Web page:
Thanks for your reply, it was a great help.
No worries, please to of helped. and thank you for the nice message about my mum ect.
Not sure if we're going to find peace anytime soon!
Should you lay off your husband? Hm, I've been thinking about this and you're right, its such a tricky dilemma...I think now that he's made friends with his parent so to speak, part of me is saying whats done is done. I personally would let things take its course, otherwise you could been potentially deemed as 'controlling' by his family. I guess its a step forward in some ways, even if it not ideal. However I think bounderies need to be agreed between you and hubby, so there are no future surprises or disagreements. It's important to communicate and be on the same page. I think he needs to remind his family (again) when he sees them, you're still upset, and you have been wronged. Let him to go off and see his parents if he wants to but ask him to stick up for you if they say anything spiteful. I'm sure he will and I'm sure he won't go and have 'a nice time', as the dynamics have changed too much, regardless if you got on with them well before or not you won't be there, and I assume your children won't be, which is neither of your faults. Also agree if your children should go with him or not, incase one day he bumps into his parents with your children in tow or his parents ask to see them. You only go back when you're ready. If thats next month ot next year take your time, they ignored you and hubby for a year! I still don't quite understand what you're meant to of done wrong?
One of the things I did with my mum, in a final desperate attempt to get her to understand why I/my partner was so upset with her, was list what she did to upset me/us and what I/we did, which was me falling pregnant, which wasn't convieniant for her! It was a very factual, no emotion. If its then given to them in someway to read, depending how they react, its a potential step forward into meeting with them somewhere and they won't be shocked with what you have to say and again you have tried to make contact and you're testing the waters.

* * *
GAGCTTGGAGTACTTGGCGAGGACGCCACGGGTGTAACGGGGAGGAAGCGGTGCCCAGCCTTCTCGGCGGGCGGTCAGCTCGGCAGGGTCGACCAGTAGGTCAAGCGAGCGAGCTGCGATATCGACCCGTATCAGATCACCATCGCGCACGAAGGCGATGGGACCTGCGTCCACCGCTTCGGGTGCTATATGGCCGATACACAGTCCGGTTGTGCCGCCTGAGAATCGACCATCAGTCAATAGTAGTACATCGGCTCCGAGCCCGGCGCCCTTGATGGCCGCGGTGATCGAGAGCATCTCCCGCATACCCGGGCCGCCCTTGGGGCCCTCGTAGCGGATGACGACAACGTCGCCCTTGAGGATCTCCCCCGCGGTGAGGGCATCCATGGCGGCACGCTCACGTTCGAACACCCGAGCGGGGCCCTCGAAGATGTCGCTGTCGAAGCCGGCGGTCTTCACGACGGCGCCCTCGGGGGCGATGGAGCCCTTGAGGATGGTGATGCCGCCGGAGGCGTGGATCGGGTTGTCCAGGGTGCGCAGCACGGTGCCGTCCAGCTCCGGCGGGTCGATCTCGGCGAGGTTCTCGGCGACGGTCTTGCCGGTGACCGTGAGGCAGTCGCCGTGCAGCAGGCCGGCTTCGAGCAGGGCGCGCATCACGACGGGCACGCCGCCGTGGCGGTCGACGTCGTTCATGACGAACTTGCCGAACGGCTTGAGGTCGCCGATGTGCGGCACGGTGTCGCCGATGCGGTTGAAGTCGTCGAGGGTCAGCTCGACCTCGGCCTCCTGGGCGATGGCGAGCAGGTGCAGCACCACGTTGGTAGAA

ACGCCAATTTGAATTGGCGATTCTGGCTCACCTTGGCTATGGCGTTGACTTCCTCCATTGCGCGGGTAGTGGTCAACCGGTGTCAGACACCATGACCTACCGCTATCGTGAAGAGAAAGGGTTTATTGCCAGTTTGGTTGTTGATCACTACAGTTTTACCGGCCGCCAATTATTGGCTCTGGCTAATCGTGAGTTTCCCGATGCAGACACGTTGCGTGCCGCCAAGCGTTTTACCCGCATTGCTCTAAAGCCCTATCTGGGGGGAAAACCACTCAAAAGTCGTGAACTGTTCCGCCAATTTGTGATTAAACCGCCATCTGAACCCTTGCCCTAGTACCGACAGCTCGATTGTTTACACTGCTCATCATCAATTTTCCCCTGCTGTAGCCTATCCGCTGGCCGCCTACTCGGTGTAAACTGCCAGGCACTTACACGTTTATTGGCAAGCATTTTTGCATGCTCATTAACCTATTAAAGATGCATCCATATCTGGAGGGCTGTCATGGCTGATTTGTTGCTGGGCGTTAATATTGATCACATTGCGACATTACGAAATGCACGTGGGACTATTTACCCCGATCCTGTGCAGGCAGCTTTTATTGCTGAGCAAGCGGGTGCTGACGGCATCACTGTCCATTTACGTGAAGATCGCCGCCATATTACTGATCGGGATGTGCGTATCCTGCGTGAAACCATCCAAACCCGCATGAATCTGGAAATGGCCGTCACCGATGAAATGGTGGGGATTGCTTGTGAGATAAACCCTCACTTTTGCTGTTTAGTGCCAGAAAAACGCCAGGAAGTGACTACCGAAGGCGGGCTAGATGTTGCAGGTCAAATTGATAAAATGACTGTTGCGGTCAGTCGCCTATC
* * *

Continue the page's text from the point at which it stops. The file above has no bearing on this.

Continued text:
In situations like this its best not to go and meet them when your too angry (its eventually gets easier)or too emotinal because if you break down and cry or get frustrated, they will feed off this, and it may not go off in the right direction. They may even enjoy it. I'm trying to do this with my mum and its bloody hard. This is going to sound weird, but if you can almost be emotionless about it all (it will take you time to get to this point) when you do meet up with them, that will help you because it will give you the currourage to get up and leave if things go badly like you fear
Hi again Mia
Thanks for the nice message.
I am still very hurt and angry and I think your right, for now I need to take a step back and let it run its course and maybe when I'm ready I can talk with them.
They would see it as be being controlling, that's their way of dealing with things, blame others. I can honestly say I did nothing to deserve this, I always can admit wrong doing on my part but this time all I did was organise a party and when the sister did what she did my husband got mad and they both had a row and then when the parents came home they were mad at us because my husband told his sister off. That's basically what happened. And after that twice we tried to make up with them only to be ignored.
I am glad he's mended his relationship with them but there's things that we both feel uncomfable with (as in the ex who was horrible to him now being heavily involved in family life) this is something I feel he should put a stop to, this girl was horrible to him, stopped him seeing his child any time he got into a relationship with anyone else, even though she was shacked up and pregnant to another man. So she really caused my husband a lot of pain, hence the family not speaking to her for ten years prior to this.